Wednesday, March 17, 2010

Would you volunteer to eat school lunch every day to prove a point? This teacher did.

Found this on the web.
* by Jessica Ashley, Shine staff, on Tue Mar 16, 2010 1:24pm PDT

I will be honest -- I do not love making my son's lunch. Every evening at about midnight, I do it. It's one more task to tick off my list before I fall into bed. I know that it would be easy and less expensive to have him eat the school lunches. For those reasons, I do not judge the parents who choose -- or have to, out of financial or other necessity -- to ensure that that their kids eat a midday meal by arranging for them to have the school lunch. As much as little cups of organic apple sauce cost and no matter how many soy butter and jam sandwiches I make, I just cannot bring myself to let my kid eat what the school is serving.

This is a privileged perspective, I know. Many families rely on school lunches and I am aware that these meals are sometimes the only ones or the healthiest ones some children eat. For that, I am grateful the system allows kids to eat one or several meals before and during school hours.

Still, the question of how to make this system work better, particularly during a time when obesity threatens so many children, stands. How can we feed our children healthfully and economically? And what in the world are we teaching our children when we put food in front of them that has little nutritional value or is high in fat and sodium or that we would not dare eat ourselves?

A teacher in Illinois is illustrating those concerns candidly on her own anonymous blog. I like to think of her as an undercover activist for the cause of feeding our children well -- or at least better. She is spending 2010 eating school lunch every day, documenting photos of the (let's be honest, sad-looking) food on her tray, providing some nutritional information, commenting on the taste, and detailing the not-so-pretty bellyaches she's had since beginning the project. It's all chronicled on her blog "Fed Up With Lunch" and through Tweets.

Mrs. Q, as she dubs herself on the site, writes that the timing of her project is critical because, "The Child Nutrition Act is being debated in Congress. It's important that people realize that funding for school lunches is vital to children's success in school and in life."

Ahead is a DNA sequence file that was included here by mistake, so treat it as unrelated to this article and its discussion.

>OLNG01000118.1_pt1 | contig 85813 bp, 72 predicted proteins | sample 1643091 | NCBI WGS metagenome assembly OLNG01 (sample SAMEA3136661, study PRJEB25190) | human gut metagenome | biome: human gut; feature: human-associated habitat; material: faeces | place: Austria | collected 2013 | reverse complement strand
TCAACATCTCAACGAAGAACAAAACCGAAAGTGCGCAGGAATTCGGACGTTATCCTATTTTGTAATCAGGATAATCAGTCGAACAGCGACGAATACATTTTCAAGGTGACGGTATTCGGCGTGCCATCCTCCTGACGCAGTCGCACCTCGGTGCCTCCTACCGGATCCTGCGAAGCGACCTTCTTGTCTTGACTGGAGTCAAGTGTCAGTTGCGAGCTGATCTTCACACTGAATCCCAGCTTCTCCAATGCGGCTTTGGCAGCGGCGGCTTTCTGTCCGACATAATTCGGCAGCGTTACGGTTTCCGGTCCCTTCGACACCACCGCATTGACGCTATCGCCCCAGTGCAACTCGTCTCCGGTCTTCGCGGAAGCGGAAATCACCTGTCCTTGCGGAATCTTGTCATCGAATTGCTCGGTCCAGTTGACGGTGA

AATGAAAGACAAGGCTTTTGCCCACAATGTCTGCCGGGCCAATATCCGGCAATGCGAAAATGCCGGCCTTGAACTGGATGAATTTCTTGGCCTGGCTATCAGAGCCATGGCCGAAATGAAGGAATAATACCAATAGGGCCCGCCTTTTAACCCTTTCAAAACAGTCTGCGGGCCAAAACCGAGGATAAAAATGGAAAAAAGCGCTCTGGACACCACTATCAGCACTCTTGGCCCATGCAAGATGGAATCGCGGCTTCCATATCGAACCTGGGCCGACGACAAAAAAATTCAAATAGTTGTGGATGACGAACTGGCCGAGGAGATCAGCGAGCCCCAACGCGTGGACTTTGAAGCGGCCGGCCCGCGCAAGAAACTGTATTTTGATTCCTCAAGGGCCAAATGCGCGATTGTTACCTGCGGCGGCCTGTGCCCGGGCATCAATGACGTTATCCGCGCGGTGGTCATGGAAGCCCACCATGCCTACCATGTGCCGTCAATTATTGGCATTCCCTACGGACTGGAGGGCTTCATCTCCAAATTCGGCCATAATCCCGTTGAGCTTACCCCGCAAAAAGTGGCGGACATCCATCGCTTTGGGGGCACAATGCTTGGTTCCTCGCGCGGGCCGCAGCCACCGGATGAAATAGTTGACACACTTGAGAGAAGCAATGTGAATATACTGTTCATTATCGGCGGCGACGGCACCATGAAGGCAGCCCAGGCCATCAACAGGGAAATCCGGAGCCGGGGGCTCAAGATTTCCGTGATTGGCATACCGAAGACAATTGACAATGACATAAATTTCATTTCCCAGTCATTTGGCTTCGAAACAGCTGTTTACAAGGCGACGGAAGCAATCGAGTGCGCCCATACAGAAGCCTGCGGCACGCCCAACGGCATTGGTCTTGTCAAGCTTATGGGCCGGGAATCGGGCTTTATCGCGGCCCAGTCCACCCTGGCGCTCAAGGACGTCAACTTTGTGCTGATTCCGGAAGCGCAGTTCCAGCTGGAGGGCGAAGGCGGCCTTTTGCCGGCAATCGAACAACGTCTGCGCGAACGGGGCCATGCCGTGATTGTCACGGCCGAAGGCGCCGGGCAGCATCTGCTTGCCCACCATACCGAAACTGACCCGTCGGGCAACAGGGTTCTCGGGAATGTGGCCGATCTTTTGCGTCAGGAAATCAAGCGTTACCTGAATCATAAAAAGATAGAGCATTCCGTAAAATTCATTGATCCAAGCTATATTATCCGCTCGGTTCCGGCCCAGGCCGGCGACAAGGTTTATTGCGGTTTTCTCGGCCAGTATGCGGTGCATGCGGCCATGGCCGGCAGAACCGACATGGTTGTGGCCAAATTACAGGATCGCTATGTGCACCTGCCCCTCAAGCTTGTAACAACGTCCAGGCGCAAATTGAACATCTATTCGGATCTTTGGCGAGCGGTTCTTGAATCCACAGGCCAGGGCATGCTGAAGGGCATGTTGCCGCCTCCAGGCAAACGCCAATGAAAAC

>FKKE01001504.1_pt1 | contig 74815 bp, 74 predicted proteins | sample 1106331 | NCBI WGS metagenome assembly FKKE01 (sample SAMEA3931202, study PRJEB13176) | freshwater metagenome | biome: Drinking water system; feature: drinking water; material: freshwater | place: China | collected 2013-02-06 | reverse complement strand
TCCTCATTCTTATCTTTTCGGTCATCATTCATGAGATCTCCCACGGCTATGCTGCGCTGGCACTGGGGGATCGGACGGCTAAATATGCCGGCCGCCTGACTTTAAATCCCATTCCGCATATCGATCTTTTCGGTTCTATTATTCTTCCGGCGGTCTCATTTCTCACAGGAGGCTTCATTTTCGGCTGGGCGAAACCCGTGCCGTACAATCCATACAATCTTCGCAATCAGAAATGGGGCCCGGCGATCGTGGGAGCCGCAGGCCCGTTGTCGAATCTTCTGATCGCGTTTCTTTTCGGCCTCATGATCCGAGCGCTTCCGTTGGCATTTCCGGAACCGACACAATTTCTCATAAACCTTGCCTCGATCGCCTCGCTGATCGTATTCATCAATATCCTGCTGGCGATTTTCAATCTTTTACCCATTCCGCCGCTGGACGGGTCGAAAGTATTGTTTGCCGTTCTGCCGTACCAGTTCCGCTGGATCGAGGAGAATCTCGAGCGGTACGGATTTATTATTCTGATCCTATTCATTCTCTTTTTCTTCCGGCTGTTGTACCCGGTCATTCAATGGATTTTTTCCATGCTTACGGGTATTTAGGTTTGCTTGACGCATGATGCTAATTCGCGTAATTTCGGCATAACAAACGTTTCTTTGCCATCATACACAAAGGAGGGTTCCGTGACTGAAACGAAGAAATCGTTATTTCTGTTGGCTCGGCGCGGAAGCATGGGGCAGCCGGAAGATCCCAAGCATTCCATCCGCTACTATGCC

Why is she speaking out pretty loudly but still keeping her identity mum?

"I'm blogging anonymously because I like my job and getting a paycheck. But I'm still putting my livelihood on the line by speaking up. Why? Because I want to raise awareness about school lunch. It may not be what every child in this country eats, but I believe the meal that I am showing represents what most children eat at lunch in the US," she posted in February, just over a month after she launched the lunch project.

Mrs. Q also says that caring about what kids eat for lunch is an investment in their long-term health and the eventual well-being of our country.

"I am not a nutritionist. That being said, I became concerned about what the kids were eating because on the surface, the food doesn't appear to be very healthy. These are the kids who need the good nutrition. My students don't have good food models at home. These kids depend on the school for so much, including good nutrition. And if they don't get it, they will develop bad habits and increase our health-care costs in the future," she told AOL Health.

Mrs. Q's concerns are not centered solely on the food. She says that the time allotted to students for lunch encourages unhealthy eating habits. She reports that students often have only 13 minutes to eat, and that can easily be knocked down to five if the student has to wait in a long line, go to the bathroom, or hunt for a space at a table.

Only a few months into the year, she says she believes healthier meals -- namely stir fries, salads, soups, and casseroles -- could be made in bulk and served in better conscience to the kids. She says she'd also like tater tots to be replaced with roasted potatoes, yogurt and cottage cheese to be added as sides, and to banish hot dogs altogether.

Her blog is a fascinating -- and yes, disturbing -- read. It includes posts by guest bloggers, many of whom are teachers, all of whom have their own take on what is on the trays. Reading it and looking deeper into what she is doing in a very short lunch period every day this year, not only makes me more adamant about brown-bagging it for my own son, but it also makes me want to get more involved in changing the system for kids in schools across the country.

Still, Mrs. Q says she fears being found out, as she explained on her blog.

"I feel a lot of guilt and turmoil about what I'm doing here. I'm waiting for the moment I'm called to the principal's office and let go. I do believe it's a matter of 'when' not 'if' they find out and it's curtains for me and then of course the project.

"I want them to know that the project is not about individuals in one school but about a country full of children who need better food models."

1 comment:

Anastasia said...

most schools don't serve healthy stuff. if they do, the unhealthy stuff still outweighs the healthy stuff and kids tend to pick the unhealthy stuff.

i was reading a walnut/san gabriel valley (or something) newspaper. it said that a lot of teachers are losing their jobs. some of the classes being eliminated is P.E. so if the kids aren't exercising and they're eating junk at school, it's makes the parents' jobs harder to teach their kids good habits.